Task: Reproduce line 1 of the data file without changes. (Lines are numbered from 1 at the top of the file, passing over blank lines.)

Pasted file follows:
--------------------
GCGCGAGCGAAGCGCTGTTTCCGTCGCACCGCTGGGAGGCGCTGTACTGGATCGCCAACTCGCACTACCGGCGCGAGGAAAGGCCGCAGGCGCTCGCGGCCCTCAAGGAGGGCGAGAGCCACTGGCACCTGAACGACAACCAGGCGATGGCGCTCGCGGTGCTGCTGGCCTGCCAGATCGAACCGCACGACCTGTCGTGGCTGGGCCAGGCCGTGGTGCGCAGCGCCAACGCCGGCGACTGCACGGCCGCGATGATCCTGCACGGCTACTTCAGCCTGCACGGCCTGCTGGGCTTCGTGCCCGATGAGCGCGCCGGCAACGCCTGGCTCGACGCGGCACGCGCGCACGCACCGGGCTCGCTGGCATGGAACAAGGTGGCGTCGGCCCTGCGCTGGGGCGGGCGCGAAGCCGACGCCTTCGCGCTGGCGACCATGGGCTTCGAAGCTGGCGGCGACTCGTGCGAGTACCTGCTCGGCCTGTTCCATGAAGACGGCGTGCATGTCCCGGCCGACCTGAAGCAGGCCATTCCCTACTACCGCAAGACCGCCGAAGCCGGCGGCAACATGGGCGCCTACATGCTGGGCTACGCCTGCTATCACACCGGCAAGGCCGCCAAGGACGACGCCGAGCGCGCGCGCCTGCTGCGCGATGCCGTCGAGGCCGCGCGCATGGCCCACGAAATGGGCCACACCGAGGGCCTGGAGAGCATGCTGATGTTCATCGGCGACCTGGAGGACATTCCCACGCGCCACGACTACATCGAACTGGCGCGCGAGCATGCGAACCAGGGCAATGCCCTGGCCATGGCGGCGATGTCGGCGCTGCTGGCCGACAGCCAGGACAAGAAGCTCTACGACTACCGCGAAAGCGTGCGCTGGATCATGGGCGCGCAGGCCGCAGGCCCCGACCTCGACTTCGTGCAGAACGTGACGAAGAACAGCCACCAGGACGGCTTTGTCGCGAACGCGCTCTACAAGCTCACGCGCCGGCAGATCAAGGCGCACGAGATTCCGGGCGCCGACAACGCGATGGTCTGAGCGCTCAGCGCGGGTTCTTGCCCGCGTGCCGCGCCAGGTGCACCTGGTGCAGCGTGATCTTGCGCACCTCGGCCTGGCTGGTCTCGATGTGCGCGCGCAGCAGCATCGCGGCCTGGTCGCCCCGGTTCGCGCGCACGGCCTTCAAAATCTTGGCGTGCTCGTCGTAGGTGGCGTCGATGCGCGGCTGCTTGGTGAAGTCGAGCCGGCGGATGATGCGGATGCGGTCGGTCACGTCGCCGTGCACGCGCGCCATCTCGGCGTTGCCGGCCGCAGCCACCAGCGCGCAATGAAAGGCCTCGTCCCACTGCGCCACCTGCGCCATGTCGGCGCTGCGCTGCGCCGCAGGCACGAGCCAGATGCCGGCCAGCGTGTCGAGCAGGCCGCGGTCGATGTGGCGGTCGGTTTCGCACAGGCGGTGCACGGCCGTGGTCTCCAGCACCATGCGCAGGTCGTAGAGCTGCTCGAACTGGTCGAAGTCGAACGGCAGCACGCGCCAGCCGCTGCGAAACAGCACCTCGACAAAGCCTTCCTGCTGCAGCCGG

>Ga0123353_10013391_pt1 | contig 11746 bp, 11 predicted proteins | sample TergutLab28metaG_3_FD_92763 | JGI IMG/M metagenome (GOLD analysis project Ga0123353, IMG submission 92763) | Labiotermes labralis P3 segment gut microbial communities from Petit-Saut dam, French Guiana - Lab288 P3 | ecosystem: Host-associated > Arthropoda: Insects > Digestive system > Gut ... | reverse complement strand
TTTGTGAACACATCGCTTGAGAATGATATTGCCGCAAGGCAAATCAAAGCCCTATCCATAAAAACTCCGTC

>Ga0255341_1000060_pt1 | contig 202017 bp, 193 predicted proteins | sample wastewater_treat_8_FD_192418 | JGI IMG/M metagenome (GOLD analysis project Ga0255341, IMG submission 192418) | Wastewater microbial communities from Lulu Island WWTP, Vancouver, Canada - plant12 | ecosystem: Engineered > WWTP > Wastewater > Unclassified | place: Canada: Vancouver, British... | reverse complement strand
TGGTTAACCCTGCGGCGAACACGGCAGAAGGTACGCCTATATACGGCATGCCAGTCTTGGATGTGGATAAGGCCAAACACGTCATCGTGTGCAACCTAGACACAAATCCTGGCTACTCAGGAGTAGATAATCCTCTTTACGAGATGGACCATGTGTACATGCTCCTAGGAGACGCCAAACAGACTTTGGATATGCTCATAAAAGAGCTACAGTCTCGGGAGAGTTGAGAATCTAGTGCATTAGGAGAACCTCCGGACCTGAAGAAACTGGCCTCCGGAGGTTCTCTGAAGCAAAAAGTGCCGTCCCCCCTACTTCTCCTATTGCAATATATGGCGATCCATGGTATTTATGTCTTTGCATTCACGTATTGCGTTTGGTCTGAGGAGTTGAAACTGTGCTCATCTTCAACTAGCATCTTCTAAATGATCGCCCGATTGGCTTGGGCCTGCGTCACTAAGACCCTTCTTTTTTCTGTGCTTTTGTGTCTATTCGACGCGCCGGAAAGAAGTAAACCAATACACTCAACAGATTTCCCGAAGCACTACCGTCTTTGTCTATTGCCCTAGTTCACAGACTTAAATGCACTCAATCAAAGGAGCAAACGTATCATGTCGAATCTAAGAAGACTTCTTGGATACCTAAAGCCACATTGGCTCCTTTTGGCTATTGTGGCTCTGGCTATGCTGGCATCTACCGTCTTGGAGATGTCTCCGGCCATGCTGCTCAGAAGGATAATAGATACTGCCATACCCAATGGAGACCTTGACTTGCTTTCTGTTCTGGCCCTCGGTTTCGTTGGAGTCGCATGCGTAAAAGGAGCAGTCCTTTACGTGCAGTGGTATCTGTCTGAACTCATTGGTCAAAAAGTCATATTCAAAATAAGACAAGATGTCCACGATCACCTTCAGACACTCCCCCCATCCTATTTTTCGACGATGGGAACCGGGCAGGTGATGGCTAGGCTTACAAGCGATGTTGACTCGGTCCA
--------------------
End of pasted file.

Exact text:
GCGCGAGCGAAGCGCTGTTTCCGTCGCACCGCTGGGAGGCGCTGTACTGGATCGCCAACTCGCACTACCGGCGCGAGGAAAGGCCGCAGGCGCTCGCGGCCCTCAAGGAGGGCGAGAGCCACTGGCACCTGAACGACAACCAGGCGATGGCGCTCGCGGTGCTGCTGGCCTGCCAGATCGAACCGCACGACCTGTCGTGGCTGGGCCAGGCCGTGGTGCGCAGCGCCAACGCCGGCGACTGCACGGCCGCGATGATCCTGCACGGCTACTTCAGCCTGCACGGCCTGCTGGGCTTCGTGCCCGATGAGCGCGCCGGCAACGCCTGGCTCGACGCGGCACGCGCGCACGCACCGGGCTCGCTGGCATGGAACAAGGTGGCGTCGGCCCTGCGCTGGGGCGGGCGCGAAGCCGACGCCTTCGCGCTGGCGACCATGGGCTTCGAAGCTGGCGGCGACTCGTGCGAGTACCTGCTCGGCCTGTTCCATGAAGACGGCGTGCATGTCCCGGCCGACCTGAAGCAGGCCATTCCCTACTACCGCAAGACCGCCGAAGCCGGCGGCAACATGGGCGCCTACATGCTGGGCTACGCCTGCTATCACACCGGCAAGGCCGCCAAGGACGACGCCGAGCGCGCGCGCCTGCTGCGCGATGCCGTCGAGGCCGCGCGCATGGCCCACGAAATGGGCCACACCGAGGGCCTGGAGAGCATGCTGATGTTCATCGGCGACCTGGAGGACATTCCCACGCGCCACGACTACATCGAACTGGCGCGCGAGCATGCGAACCAGGGCAATGCCCTGGCCATGGCGGCGATGTCGGCGCTGCTGGCCGACAGCCAGGACAAGAAGCTCTACGACTACCGCGAAAGCGTGCGCTGGATCATGGGCGCGCAGGCCGCAGGCCCCGACCTCGACTTCGTGCAGAACGTGACGAAGAACAGCCACCAGGACGGCTTTGTCGCGAACGCGCTCTACAAGCTCACGCGCCGGCAGATCAAGGCGCACGAGATTCCGGGCGCCGACAACGCGATGGTCTGAGCGCTCAGCGCGGGTTCTTGCCCGCGTGCCGCGCCAGGTGCACCTGGTGCAGCGTGATCTTGCGCACCTCGGCCTGGCTGGTCTCGATGTGCGCGCGCAGCAGCATCGCGGCCTGGTCGCCCCGGTTCGCGCGCACGGCCTTCAAAATCTTGGCGTGCTCGTCGTAGGTGGCGTCGATGCGCGGCTGCTTGGTGAAGTCGAGCCGGCGGATGATGCGGATGCGGTCGGTCACGTCGCCGTGCACGCGCGCCATCTCGGCGTTGCCGGCCGCAGCCACCAGCGCGCAATGAAAGGCCTCGTCCCACTGCGCCACCTGCGCCATGTCGGCGCTGCGCTGCGCCGCAGGCACGAGCCAGATGCCGGCCAGCGTGTCGAGCAGGCCGCGGTCGATGTGGCGGTCGGTTTCGCACAGGCGGTGCACGGCCGTGGTCTCCAGCACCATGCGCAGGTCGTAGAGCTGCTCGAACTGGTCGAAGTCGAACGGCAGCACGCGCCAGCCGCTGCGAAACAGCACCTCGACAAAGCCTTCCTGCTGCAGCCGG